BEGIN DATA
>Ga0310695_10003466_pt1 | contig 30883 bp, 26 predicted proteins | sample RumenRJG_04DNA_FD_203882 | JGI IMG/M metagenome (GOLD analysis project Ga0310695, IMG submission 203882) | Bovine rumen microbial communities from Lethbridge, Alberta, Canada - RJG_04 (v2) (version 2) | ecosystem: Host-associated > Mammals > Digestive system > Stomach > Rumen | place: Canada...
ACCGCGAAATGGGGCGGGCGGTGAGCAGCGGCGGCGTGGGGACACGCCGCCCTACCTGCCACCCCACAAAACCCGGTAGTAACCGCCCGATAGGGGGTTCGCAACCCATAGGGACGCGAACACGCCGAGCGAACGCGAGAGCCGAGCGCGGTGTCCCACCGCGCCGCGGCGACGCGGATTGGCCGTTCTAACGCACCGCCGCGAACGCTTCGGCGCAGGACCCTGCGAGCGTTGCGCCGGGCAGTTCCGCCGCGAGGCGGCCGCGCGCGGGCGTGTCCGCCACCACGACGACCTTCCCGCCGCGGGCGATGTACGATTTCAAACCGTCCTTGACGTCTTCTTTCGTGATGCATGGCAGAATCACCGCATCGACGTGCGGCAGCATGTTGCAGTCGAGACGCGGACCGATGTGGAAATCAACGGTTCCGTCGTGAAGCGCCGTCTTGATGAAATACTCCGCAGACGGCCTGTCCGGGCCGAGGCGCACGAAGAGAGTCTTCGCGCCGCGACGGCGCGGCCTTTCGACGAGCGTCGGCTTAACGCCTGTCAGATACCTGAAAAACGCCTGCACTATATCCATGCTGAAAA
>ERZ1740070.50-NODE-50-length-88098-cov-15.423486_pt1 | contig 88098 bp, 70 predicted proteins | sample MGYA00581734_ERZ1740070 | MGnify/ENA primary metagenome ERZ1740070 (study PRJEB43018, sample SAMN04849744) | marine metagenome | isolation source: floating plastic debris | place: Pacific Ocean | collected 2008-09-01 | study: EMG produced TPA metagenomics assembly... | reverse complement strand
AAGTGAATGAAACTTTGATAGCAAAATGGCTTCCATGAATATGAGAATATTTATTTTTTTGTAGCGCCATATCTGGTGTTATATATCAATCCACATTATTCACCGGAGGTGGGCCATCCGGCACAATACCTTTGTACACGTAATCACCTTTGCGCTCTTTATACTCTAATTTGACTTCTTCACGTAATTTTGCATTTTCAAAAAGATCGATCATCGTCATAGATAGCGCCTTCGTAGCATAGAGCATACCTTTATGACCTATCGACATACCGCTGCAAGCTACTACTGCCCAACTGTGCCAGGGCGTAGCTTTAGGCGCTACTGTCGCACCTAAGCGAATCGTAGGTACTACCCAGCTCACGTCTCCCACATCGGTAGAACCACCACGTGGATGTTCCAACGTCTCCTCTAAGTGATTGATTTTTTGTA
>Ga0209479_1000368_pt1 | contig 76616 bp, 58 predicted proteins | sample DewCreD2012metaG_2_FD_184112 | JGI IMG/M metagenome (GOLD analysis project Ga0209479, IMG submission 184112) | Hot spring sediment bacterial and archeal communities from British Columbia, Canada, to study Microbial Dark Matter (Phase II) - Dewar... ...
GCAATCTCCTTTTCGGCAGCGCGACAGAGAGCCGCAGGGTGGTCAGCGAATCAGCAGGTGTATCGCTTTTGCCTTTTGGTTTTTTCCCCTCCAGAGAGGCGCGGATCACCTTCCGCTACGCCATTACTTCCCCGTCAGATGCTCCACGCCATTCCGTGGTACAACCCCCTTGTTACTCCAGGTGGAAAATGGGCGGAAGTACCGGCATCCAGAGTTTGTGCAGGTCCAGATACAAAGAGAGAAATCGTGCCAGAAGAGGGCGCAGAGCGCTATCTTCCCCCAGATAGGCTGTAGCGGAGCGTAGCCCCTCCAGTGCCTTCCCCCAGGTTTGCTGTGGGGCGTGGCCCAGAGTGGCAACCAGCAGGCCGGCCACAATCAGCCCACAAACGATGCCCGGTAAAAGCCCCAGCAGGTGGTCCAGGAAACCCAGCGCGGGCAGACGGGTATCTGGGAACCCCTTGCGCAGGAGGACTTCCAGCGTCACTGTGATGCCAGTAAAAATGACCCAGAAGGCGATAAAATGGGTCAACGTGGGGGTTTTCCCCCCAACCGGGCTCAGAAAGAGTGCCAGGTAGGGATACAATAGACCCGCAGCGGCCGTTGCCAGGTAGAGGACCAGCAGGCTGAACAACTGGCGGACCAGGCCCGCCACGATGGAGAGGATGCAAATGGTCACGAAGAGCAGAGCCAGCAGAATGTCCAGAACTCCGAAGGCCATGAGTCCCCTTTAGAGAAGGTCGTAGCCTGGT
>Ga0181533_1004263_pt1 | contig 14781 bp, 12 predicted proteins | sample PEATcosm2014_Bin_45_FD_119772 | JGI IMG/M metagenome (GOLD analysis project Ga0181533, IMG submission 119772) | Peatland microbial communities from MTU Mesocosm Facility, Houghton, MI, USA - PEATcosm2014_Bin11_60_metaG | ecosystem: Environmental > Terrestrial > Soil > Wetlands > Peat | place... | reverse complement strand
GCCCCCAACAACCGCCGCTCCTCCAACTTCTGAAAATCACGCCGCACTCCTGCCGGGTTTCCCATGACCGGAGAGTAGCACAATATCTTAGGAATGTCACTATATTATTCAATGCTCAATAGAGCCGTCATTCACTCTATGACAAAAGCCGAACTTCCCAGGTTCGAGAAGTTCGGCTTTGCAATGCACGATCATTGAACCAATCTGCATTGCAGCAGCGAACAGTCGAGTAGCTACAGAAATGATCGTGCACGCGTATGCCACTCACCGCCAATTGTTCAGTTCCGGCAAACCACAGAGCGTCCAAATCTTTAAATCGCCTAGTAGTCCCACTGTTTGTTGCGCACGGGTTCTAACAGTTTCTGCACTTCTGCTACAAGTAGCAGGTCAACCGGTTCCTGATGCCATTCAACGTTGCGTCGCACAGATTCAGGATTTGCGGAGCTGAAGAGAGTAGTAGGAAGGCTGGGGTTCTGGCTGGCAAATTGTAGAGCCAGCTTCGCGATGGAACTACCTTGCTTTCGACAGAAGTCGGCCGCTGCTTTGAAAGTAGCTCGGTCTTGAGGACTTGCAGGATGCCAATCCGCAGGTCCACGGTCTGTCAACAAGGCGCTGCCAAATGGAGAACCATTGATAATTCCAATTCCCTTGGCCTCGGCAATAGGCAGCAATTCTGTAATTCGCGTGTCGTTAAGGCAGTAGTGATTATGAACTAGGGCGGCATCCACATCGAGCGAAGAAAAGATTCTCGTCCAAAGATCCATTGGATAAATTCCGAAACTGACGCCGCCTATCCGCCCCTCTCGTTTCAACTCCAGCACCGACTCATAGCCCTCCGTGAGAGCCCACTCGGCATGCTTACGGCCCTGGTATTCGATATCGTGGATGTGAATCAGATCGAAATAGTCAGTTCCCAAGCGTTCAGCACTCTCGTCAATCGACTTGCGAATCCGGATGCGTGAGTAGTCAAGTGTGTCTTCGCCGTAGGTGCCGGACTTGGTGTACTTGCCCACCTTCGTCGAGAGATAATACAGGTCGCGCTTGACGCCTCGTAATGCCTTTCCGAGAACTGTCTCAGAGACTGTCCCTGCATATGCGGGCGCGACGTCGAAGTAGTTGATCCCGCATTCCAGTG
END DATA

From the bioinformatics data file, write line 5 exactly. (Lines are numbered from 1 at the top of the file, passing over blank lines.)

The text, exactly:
>Ga0209479_1000368_pt1 | contig 76616 bp, 58 predicted proteins | sample DewCreD2012metaG_2_FD_184112 | JGI IMG/M metagenome (GOLD analysis project Ga0209479, IMG submission 184112) | Hot spring sediment bacterial and archeal communities from British Columbia, Canada, to study Microbial Dark Matter (Phase II) - Dewar... ...